The To-Go Container Query Perplexing Us All

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on Aug 19, 2019 9:00:00 AM
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Maybe this should be the norm.

A few months ago, I taught a children’s cooking class at a Family Activity Center in Berlin (Germany). After we had cooked and eaten, I left the table to start the cleanup. A student approached me with a plastic container and asked if she could take some of the extra home. Out of the norm for me, I asked the director of the program what I should do. She said it was absolutely normal that children would bring containers to a food event and take the extras home. What a great idea – no waste, and no need for the center to provide the takeaway container.

The right mindset is there, but it is not a perfect answer.

Many restaurants and to-go establishments have switched to cardboard containers, but these have drawbacks too. Some are uncoated and they leak, others, like to go cups from our favorite coffee shops, are actually coated with a thin layer of plastic and do not biodegrade easily, hence are not really any better than a plastic container. People do bring their own coffee cups to coffee shops, so it is not out of the question to think about bringing our own containers for other types of food at some point.

From the aglet* that keeps your shoelaces from fraying to the innumerable plastic parts on the car you drive, plastic is so entrenched in our lives that there is no way it is all going away. What is going away are the one time use pieces we have come to depend upon in the restaurant industry. Affectionately known as a “doggie bag,” as it was once a real bag and probably contained a steak bone going home to Fido, somewhere along the line it morphed into a to-go or takeaway plastic receptacle. Plastic could contain the liquid and the grease, hence a clean mode of transporting the extra bit home.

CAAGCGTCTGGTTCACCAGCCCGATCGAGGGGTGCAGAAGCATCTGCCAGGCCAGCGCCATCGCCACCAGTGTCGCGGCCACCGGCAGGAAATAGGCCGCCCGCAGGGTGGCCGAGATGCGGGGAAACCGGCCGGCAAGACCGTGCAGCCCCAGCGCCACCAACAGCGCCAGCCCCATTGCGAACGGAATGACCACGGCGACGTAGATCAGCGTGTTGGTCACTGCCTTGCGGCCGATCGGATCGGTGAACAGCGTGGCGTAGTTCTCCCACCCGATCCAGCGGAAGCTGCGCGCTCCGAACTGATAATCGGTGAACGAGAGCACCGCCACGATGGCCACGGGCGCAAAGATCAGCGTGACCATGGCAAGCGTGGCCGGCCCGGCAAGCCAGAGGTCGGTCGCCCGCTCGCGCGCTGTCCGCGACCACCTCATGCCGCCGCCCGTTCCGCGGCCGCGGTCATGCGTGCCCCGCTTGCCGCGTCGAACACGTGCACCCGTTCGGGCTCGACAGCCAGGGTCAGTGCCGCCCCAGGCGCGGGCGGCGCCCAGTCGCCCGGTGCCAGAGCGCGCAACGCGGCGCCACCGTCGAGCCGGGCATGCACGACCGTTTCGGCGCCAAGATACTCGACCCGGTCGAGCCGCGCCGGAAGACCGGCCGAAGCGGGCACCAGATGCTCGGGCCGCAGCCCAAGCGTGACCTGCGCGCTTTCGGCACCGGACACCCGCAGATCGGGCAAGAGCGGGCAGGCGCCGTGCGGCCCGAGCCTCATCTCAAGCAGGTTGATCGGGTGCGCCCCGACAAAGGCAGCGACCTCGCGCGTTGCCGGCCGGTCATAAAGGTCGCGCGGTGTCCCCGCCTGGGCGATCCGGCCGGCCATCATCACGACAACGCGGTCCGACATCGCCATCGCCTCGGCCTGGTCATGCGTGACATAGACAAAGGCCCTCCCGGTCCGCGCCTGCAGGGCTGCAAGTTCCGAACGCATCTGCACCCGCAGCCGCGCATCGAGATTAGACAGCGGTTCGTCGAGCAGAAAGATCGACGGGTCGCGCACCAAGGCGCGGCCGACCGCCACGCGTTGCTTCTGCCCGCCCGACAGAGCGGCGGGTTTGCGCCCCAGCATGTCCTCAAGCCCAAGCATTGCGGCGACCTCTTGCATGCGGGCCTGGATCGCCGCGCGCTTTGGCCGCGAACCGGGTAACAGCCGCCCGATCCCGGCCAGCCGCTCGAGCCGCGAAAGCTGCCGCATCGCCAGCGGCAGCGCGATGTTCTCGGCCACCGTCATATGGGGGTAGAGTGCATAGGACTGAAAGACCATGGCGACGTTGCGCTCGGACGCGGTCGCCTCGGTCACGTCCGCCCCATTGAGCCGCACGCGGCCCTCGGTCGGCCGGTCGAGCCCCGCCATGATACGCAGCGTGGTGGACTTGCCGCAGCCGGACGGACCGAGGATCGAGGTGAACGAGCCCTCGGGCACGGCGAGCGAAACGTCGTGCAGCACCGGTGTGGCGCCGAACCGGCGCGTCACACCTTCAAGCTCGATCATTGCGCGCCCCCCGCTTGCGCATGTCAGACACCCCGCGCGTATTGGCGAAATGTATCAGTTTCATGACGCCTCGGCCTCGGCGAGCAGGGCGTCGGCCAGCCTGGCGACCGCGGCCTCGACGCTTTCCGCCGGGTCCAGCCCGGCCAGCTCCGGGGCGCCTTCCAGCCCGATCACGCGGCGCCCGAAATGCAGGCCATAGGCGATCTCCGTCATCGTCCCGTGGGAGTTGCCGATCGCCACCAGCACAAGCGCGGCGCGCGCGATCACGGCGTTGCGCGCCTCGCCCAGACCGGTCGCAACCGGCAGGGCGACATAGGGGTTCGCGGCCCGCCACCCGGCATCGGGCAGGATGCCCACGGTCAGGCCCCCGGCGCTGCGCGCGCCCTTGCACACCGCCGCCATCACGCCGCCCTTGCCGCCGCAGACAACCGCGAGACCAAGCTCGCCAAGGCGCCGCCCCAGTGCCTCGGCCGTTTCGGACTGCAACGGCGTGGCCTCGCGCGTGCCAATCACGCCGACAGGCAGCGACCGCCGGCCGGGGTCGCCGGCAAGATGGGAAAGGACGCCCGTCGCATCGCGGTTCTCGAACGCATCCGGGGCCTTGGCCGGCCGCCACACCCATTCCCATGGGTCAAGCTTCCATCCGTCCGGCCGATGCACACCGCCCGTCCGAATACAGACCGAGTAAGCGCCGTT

But the plastic binge did not end there.

Forks, straws, cups, lids, bottles, plates. The list grew exponentially. Way too far into the situation, as humans are apt to do, we realized we had an impending disaster on our hands. Sea animals entangled with plastic grocery bags, animals who had consumed mass quantities of tossed plastic were splattered across the pages of newspapers and magazines. We were now aware that we had to address the impending doom.

A recent dinner companion and I spoke at length about this issue as we looked at the waxed paper straws unraveling in our mason jar water glasses. There must be a happy medium between the soggy straw and our addiction to plastic, we lamented. My mother used to carry a container with her, said my friend. Wow, ahead of her time, I replied. We laughed. And then we looked up at one another, in the end you really do become your mother, we said simultaneously.

*In case you are still wondering, an aglet is the plastic thing at the end of a lace that keeps it from fraying and allows you to get it easily into the eyelet on the shoe.

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Topics: Cost Reduction, Operations, sustainability, food waste

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